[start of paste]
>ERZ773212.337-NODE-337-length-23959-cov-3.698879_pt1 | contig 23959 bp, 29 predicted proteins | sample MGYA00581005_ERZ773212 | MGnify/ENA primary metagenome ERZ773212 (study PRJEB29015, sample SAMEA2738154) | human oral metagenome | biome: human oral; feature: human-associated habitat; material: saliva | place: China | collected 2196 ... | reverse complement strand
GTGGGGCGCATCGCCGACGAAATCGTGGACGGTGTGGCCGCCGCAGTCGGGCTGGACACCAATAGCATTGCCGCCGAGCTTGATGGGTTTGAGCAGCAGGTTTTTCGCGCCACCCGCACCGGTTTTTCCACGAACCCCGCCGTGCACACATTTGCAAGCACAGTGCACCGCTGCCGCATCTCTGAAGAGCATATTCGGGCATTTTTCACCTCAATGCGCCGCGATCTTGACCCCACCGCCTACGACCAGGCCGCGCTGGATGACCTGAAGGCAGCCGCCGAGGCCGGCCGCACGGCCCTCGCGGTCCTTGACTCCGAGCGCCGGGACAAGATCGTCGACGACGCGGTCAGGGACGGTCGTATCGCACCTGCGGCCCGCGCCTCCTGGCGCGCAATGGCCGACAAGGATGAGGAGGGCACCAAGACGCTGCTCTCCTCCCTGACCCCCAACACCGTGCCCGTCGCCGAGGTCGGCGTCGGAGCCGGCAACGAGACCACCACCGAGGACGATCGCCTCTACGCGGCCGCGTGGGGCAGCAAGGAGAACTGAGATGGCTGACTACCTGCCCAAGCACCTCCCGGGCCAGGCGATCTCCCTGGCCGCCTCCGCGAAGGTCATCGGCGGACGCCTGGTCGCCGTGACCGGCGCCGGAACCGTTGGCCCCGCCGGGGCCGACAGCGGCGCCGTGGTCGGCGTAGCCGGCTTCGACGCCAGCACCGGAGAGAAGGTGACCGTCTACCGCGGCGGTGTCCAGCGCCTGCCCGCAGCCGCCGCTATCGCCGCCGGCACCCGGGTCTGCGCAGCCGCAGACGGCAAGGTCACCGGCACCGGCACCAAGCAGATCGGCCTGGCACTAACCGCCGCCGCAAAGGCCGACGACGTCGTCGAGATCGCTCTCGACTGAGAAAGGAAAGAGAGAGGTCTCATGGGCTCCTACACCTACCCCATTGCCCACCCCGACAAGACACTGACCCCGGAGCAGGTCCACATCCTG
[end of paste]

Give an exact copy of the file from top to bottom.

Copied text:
>ERZ773212.337-NODE-337-length-23959-cov-3.698879_pt1 | contig 23959 bp, 29 predicted proteins | sample MGYA00581005_ERZ773212 | MGnify/ENA primary metagenome ERZ773212 (study PRJEB29015, sample SAMEA2738154) | human oral metagenome | biome: human oral; feature: human-associated habitat; material: saliva | place: China | collected 2196 ... | reverse complement strand
GTGGGGCGCATCGCCGACGAAATCGTGGACGGTGTGGCCGCCGCAGTCGGGCTGGACACCAATAGCATTGCCGCCGAGCTTGATGGGTTTGAGCAGCAGGTTTTTCGCGCCACCCGCACCGGTTTTTCCACGAACCCCGCCGTGCACACATTTGCAAGCACAGTGCACCGCTGCCGCATCTCTGAAGAGCATATTCGGGCATTTTTCACCTCAATGCGCCGCGATCTTGACCCCACCGCCTACGACCAGGCCGCGCTGGATGACCTGAAGGCAGCCGCCGAGGCCGGCCGCACGGCCCTCGCGGTCCTTGACTCCGAGCGCCGGGACAAGATCGTCGACGACGCGGTCAGGGACGGTCGTATCGCACCTGCGGCCCGCGCCTCCTGGCGCGCAATGGCCGACAAGGATGAGGAGGGCACCAAGACGCTGCTCTCCTCCCTGACCCCCAACACCGTGCCCGTCGCCGAGGTCGGCGTCGGAGCCGGCAACGAGACCACCACCGAGGACGATCGCCTCTACGCGGCCGCGTGGGGCAGCAAGGAGAACTGAGATGGCTGACTACCTGCCCAAGCACCTCCCGGGCCAGGCGATCTCCCTGGCCGCCTCCGCGAAGGTCATCGGCGGACGCCTGGTCGCCGTGACCGGCGCCGGAACCGTTGGCCCCGCCGGGGCCGACAGCGGCGCCGTGGTCGGCGTAGCCGGCTTCGACGCCAGCACCGGAGAGAAGGTGACCGTCTACCGCGGCGGTGTCCAGCGCCTGCCCGCAGCCGCCGCTATCGCCGCCGGCACCCGGGTCTGCGCAGCCGCAGACGGCAAGGTCACCGGCACCGGCACCAAGCAGATCGGCCTGGCACTAACCGCCGCCGCAAAGGCCGACGACGTCGTCGAGATCGCTCTCGACTGAGAAAGGAAAGAGAGAGGTCTCATGGGCTCCTACACCTACCCCATTGCCCACCCCGACAAGACACTGACCCCGGAGCAGGTCCACATCCTG